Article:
I am part of the Blue watch,
which consists of Anne, Linda, Peter, Mike and of course yours truly. So far, our watch appears to have done
relatively well in the sea sickness stakes. I believe we have the top contender (for
most overboard deposits) out of both watches, but then the remainder of our
watch appear to be coping remarkably well, which doesn’t seem to be true for Red
watch (some though seem to be on the up). I believe that much of the sickness
can be attributed to an evil tea towel hanging at the wrong angle in the galley.
As for me, I personally opted for the chemical defence strategy which seems to
be working so far.
Being a complete sailing novice I
have found things to be somewhat ‘interesting’ with more to learn than my brain
is willing to take in. On top of
that of course, getting dressed, eating, crewing and self-maintenance all take
place at the oddest of angles which keeps the brain entertained trying to manage
the balance sensation as well as general co-ordination.
During the daylight hours of one
of our watches I was pleased to be given the opportunity of helming the yacht –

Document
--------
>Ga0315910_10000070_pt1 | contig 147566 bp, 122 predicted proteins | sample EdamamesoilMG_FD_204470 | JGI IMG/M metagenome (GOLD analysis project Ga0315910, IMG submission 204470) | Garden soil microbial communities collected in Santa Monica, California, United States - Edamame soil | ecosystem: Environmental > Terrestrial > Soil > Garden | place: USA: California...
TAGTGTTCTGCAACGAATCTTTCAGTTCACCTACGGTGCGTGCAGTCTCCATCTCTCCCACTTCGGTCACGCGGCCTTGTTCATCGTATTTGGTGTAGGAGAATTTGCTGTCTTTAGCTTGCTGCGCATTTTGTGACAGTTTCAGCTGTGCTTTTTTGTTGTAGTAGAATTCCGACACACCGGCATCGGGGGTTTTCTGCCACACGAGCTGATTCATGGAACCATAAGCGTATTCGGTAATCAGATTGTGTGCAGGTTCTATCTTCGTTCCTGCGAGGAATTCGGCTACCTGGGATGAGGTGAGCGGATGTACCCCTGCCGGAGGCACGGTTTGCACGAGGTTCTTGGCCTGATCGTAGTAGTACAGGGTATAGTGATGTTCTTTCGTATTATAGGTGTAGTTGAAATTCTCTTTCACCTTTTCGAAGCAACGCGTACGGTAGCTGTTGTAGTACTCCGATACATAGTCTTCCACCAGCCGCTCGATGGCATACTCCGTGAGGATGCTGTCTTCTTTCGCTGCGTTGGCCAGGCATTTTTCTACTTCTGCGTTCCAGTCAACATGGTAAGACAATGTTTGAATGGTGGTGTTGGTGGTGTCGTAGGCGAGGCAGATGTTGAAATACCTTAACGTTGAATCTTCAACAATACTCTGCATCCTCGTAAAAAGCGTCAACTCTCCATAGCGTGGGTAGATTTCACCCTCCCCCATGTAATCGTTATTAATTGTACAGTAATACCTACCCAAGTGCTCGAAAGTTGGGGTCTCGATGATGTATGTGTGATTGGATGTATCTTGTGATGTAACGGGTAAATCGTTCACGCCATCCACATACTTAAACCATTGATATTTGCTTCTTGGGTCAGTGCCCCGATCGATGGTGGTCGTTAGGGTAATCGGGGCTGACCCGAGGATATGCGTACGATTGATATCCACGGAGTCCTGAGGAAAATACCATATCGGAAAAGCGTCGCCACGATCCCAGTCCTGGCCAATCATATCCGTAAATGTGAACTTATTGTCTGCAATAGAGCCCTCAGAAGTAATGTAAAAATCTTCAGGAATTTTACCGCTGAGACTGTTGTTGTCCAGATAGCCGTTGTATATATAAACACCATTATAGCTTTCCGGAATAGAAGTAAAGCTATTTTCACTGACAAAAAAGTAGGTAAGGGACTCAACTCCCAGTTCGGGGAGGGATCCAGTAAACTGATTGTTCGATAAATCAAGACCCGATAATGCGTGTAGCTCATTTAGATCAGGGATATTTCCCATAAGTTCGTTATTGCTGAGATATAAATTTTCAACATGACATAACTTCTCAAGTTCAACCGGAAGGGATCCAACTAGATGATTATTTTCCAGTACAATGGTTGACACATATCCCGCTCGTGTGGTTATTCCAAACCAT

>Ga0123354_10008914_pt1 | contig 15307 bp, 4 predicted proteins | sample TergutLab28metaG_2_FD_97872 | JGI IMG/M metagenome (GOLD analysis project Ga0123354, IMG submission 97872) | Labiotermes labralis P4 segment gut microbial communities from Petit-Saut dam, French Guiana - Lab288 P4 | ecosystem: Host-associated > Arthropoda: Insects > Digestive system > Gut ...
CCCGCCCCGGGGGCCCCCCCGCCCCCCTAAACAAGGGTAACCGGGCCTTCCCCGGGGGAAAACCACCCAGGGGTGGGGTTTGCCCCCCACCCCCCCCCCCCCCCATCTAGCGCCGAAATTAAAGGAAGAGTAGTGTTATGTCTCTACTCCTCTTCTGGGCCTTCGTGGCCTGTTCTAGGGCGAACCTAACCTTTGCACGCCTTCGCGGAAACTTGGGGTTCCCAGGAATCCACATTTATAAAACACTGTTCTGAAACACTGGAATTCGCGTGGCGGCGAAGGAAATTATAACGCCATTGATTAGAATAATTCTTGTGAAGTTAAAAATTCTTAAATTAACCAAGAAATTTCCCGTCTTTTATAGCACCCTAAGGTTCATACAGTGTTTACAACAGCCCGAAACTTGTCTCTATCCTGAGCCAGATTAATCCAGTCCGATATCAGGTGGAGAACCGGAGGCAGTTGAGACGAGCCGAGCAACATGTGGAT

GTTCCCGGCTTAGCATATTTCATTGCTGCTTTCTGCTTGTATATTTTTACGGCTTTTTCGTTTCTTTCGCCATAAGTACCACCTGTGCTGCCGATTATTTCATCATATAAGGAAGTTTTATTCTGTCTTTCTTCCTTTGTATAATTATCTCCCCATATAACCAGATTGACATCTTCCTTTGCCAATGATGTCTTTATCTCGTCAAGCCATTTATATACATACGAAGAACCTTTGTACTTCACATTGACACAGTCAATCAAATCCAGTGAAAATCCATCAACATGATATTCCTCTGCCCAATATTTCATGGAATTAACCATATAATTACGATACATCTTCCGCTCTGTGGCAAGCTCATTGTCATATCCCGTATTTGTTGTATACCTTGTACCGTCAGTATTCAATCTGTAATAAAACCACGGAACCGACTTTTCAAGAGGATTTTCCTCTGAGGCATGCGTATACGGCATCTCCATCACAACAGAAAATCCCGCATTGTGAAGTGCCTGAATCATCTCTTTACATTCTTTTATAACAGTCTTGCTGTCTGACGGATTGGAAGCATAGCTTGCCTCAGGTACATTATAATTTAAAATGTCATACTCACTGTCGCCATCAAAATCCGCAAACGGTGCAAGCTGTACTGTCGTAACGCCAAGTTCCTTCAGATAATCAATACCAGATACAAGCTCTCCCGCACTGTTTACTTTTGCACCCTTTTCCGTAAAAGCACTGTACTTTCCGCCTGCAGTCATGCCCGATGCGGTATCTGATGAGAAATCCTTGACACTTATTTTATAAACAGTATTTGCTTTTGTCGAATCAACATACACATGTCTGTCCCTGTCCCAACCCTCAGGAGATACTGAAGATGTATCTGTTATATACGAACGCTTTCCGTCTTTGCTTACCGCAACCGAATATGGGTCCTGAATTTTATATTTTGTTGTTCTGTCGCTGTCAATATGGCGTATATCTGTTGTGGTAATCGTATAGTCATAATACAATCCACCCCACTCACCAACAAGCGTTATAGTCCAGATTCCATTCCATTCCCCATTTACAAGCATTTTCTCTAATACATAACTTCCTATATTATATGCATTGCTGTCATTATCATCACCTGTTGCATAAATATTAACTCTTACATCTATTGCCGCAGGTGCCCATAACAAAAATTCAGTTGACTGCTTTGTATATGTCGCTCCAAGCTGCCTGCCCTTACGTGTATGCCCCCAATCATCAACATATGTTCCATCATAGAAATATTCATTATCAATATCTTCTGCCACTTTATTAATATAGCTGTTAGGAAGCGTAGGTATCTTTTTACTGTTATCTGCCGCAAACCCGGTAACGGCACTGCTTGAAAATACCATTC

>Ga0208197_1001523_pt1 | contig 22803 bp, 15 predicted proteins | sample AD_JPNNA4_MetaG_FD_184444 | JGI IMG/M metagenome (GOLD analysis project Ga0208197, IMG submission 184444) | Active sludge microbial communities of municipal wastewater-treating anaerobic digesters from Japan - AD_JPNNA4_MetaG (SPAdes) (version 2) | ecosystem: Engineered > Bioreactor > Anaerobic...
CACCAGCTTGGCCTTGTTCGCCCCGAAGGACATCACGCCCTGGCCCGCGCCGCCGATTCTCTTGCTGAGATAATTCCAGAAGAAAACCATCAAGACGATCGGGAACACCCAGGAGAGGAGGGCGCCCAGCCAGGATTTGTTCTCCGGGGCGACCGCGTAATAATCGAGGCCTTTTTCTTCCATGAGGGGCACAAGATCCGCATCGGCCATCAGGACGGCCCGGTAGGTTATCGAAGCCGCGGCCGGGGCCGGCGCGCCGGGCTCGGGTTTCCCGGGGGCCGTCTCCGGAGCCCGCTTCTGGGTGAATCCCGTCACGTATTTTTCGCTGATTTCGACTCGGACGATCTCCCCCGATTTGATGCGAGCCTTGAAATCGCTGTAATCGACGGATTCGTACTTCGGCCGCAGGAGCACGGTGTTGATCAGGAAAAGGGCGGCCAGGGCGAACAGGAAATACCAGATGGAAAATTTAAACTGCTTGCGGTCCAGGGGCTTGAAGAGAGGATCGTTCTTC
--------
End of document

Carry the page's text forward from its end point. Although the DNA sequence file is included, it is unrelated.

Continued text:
it’s a novel experience driving a 50 ton vessel heeled over at an angle that the
over active brain believes is defying physics despite understanding the theory
of how it all works. There is
certainly a sense of freedom, power and fun, but that all has to be wrapped up
in deep concentration for the novice helmsman. It turns out helming is a lot trickier
than it looks as there is a lot to take in – potential collisions, maintaining
course (generally with nothing more than the horizon or some clouds for a point
of reference), keeping an eye on the wind direction, and probably a whole lot
I wasn’t too sure about our first
late night watch, but it turned out to be a pleasant evening after all. We were on from 2300 to 0300. We played spot the vessel and guess the
cardinal as part of our learning.
We’ve just completed the morning
shift, where we learned the valuable lessons of good preparation and talking to
one another. During a tack I was
lucky enough to discover the foresail sheet had been loaded incorrectly on to
the winch – no surprises I nearly gave myself a hernia trying haul in on that
sheet! Thanks to the skipper for spotting it in time.
It’s time to get some shuteye in
my coffin (which is also tricky but something for another blog entry).
Oh – and if you’ve ever wondered
what the skipper gets up to while we’re all hard at work on